Full Court Press


Sunday, November 4, 2001


Defense’s overtime was
quality time

UH finds a way past San Jose

HOWARD Cosell once said time of possession is one of the most useless stats on the sheet. But Hawaii defensive coordinator Kevin Lempa begs to differ.

Despite the lopsided 34-10 victory last night over San Jose State, Hawaii had the ball only 20 minutes, 30 seconds. That translates to the defense being on the field 30 seconds shy of 40 minutes. Or as Lempa put it, "Oh my God. We played two games."

Fortunately for the Warriors, when they did have the ball, they made the most of it on offense, scoring 34 points off only 16 first downs. Several turnovers in the first half put the UH defense on notice, but despite the numerous minutes on the field, for the most part, Lempa's unit responded.

"We played a lot of different guys," Lempa said. "We lost Pisa (Tinoisamoa) on the first play. ... He's our best guy. We played eight defensive linemen and six defensive backs."

This shuffling in and out of the lineup is a key reason Hawaii's defense can play so many minutes well. The high-powered Spartans managed only 375 total yards, including a meager 124 on the ground.

Sack attack: San Jose State was second in the nation, allowing only three sacks in seven games. But the Warriors doubled that number with three sacks of their own.

"We did a good job pressuring their guys," Lempa said. "To be able to get as many sacks in one game as they had given up all year was huge for us. I'm proud of the way we played."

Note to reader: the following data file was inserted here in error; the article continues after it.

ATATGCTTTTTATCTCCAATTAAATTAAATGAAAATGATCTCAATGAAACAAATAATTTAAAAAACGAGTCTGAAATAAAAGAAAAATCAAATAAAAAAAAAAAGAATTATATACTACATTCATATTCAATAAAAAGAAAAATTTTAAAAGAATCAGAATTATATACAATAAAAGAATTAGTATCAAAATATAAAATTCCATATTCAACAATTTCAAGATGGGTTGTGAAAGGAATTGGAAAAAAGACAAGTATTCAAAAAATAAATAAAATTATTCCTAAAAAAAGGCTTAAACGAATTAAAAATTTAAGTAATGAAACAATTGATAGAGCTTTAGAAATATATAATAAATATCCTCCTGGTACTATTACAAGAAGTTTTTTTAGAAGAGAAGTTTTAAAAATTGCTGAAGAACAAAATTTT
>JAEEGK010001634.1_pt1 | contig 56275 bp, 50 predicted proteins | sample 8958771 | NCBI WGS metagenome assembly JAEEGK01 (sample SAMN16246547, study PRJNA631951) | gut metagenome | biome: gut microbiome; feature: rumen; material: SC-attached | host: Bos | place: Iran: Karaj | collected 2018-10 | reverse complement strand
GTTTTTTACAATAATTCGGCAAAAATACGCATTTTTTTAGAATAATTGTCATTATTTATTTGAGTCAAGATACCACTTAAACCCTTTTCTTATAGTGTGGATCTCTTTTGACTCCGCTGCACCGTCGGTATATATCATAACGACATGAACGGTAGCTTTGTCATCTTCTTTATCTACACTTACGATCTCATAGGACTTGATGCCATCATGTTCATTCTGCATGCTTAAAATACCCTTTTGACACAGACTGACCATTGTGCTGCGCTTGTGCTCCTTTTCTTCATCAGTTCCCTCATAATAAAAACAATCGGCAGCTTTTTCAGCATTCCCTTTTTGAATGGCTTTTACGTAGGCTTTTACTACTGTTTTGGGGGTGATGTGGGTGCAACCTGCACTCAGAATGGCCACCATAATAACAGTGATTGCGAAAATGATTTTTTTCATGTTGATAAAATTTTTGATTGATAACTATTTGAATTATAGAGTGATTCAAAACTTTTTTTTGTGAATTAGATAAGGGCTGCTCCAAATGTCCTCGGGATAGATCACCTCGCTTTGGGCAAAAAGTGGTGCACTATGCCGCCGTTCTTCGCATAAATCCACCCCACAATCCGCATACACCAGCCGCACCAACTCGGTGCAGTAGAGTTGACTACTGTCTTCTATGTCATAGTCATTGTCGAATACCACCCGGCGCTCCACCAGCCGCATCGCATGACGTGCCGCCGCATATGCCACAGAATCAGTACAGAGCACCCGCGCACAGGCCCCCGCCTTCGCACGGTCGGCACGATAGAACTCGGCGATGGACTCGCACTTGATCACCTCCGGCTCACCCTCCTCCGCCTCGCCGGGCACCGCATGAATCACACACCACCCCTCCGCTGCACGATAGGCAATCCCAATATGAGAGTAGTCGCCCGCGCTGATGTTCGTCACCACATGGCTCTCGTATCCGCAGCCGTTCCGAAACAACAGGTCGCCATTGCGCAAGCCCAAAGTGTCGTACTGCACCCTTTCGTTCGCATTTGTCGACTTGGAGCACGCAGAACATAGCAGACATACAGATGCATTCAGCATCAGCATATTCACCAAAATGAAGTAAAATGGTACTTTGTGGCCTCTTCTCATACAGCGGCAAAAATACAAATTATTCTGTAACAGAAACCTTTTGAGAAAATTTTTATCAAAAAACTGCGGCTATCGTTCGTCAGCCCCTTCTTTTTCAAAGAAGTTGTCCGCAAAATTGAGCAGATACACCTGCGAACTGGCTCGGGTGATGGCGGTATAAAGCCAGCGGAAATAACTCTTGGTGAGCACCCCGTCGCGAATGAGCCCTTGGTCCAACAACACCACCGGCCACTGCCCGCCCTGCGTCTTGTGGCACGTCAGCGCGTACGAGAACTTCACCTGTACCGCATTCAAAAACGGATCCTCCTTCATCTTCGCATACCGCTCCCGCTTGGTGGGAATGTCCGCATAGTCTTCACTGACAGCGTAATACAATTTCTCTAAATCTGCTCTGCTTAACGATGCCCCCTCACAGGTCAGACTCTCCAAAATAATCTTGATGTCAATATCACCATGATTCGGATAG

Ball on the ground: Coming into last night's game, Hawaii had lost only two of 11 fumbles. But all that changed in the first half as the Warriors let three of four fumbles slip away.

Despite the miscues, the Warriors refused to yield to the Spartans, who had scored 103 points the last two weeks in wins over Tulsa and Texas-El Paso. San Jose State scored only three points in the first half and a touchdown on the first drive of the third quarter. After that, there was little San Jose State could do.

"It wasn't pretty, but the sign of a good team is one that wins when things aren't going well," UH head coach June Jones said.

In the red zone: In the first half, Hawaii managed only 13 points on four trips inside the red zone. Quarterback Nick Rolovich fumbled at the San Jose State 5 on the first journey inside the 20. Two other times produced field goals by Justin Ayat.

Things picked up after that, as Rolovich threw an 18-yard touchdown pass to Craig Stutzmann, and Thero Mitchell scored from 18 and 20 yards to keep Jones from having to answer questions about the run-and-shoot inside the red zone.

"Bill Walsh said 20 years ago that the run-and-shoot can't score touchdowns inside the 20," Jones said. "I'm tired of having to answer that question. We've proved you can score from inside the 20 this season."

Injury update: Tinoisamoa had X-rays done after straining his lower calf muscle on the first play from scrimmage. They proved negative, but Jones opted not to play him anyway for precautionary reasons. Fellow linebacker Chris Brown suffered a shoulder injury in the first half, but came back in to play the entire game.

Overall, the Warriors remained healthy. Cornerback Abraham Elimimian missed the game with a sprained ankle, but Hyrum Peters came in and did a solid job. He is still battling back from a hamstring pull that sidelined him earlier in the season.

Paul Arnett has been covering sports
for the Star-Bulletin since 1990.
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